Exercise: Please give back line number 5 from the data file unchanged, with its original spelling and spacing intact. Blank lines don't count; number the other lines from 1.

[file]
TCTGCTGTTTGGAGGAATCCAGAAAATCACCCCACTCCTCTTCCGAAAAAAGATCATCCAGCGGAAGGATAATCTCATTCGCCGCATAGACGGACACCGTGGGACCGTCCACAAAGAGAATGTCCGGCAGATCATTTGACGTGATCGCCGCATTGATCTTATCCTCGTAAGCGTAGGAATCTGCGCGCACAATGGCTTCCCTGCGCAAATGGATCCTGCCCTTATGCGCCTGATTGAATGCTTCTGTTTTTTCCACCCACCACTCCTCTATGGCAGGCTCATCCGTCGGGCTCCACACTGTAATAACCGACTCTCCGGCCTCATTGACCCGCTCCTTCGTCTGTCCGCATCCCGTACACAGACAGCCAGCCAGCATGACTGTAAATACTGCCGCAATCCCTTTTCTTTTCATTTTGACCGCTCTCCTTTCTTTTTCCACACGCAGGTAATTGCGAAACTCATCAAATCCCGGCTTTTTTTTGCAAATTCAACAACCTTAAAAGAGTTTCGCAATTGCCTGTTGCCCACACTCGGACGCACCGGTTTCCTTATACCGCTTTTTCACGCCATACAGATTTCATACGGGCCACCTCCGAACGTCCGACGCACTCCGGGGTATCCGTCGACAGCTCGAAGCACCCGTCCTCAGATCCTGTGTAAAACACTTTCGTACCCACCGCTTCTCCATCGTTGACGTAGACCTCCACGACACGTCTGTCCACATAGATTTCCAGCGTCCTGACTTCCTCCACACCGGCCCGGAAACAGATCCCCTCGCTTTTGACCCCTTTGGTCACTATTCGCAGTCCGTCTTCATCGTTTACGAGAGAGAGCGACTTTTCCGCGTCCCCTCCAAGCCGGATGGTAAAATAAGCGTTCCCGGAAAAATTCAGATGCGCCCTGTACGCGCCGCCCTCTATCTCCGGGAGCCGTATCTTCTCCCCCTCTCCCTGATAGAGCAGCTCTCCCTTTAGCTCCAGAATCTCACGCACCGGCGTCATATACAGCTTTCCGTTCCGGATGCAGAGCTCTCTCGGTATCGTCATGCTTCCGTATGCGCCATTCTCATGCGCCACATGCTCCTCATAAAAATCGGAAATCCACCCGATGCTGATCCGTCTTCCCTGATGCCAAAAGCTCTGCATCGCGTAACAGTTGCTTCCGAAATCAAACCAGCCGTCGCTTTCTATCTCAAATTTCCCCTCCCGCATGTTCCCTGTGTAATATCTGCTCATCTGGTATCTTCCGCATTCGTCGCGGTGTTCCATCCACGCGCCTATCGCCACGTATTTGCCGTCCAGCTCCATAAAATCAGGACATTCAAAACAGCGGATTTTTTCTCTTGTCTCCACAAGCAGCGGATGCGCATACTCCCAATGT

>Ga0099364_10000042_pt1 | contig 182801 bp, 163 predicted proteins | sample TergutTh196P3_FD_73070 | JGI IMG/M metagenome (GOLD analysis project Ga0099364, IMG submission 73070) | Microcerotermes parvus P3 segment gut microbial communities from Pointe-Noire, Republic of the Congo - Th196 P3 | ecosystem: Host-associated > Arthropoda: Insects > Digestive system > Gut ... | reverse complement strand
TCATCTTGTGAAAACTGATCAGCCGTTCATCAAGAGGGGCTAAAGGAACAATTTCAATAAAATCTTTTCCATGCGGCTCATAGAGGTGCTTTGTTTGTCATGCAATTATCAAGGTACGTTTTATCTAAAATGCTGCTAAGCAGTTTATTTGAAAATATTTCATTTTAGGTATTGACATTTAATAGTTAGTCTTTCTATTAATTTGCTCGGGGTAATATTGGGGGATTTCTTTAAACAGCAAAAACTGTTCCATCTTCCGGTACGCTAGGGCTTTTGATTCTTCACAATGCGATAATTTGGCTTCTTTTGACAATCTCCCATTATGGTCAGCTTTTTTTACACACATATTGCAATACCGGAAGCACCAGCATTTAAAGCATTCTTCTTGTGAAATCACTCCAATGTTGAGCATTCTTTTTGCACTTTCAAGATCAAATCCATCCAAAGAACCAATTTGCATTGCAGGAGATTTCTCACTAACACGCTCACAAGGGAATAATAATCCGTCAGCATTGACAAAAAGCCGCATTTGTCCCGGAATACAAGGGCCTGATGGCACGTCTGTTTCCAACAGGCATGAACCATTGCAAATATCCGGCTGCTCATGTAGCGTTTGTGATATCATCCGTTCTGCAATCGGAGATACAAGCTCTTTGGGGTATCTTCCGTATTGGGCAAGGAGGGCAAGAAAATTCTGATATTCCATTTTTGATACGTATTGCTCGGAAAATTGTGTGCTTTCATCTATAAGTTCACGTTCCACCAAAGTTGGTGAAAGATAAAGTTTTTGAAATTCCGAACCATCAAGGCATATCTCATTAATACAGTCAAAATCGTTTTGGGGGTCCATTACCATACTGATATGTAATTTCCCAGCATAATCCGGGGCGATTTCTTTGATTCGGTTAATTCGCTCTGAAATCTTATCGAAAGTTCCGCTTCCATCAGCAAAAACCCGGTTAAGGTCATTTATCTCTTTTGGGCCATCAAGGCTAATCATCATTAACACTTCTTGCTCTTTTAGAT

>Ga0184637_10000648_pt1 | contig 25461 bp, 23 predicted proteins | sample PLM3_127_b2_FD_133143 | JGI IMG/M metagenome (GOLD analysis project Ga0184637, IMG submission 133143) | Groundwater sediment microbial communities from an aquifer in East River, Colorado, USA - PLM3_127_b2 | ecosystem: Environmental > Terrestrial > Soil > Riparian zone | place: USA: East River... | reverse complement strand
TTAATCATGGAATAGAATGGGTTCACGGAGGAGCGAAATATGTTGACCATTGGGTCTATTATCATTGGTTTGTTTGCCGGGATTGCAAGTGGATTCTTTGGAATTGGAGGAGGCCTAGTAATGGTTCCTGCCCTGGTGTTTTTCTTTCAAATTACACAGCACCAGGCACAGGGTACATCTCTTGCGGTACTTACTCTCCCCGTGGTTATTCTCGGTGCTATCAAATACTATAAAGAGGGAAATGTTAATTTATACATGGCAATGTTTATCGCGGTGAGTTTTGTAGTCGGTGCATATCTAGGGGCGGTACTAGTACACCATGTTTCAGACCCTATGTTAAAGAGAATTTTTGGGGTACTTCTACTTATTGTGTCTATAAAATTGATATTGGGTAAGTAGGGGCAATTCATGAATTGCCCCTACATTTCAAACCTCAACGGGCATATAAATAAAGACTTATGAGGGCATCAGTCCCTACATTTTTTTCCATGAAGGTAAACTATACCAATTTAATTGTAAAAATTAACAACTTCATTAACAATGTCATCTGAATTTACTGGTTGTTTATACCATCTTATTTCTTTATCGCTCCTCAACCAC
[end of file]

TTAATCATGGAATAGAATGGGTTCACGGAGGAGCGAAATATGTTGACCATTGGGTCTATTATCATTGGTTTGTTTGCCGGGATTGCAAGTGGATTCTTTGGAATTGGAGGAGGCCTAGTAATGGTTCCTGCCCTGGTGTTTTTCTTTCAAATTACACAGCACCAGGCACAGGGTACATCTCTTGCGGTACTTACTCTCCCCGTGGTTATTCTCGGTGCTATCAAATACTATAAAGAGGGAAATGTTAATTTATACATGGCAATGTTTATCGCGGTGAGTTTTGTAGTCGGTGCATATCTAGGGGCGGTACTAGTACACCATGTTTCAGACCCTATGTTAAAGAGAATTTTTGGGGTACTTCTACTTATTGTGTCTATAAAATTGATATTGGGTAAGTAGGGGCAATTCATGAATTGCCCCTACATTTCAAACCTCAACGGGCATATAAATAAAGACTTATGAGGGCATCAGTCCCTACATTTTTTTCCATGAAGGTAAACTATACCAATTTAATTGTAAAAATTAACAACTTCATTAACAATGTCATCTGAATTTACTGGTTGTTTATACCATCTTATTTCTTTATCGCTCCTCAACCAC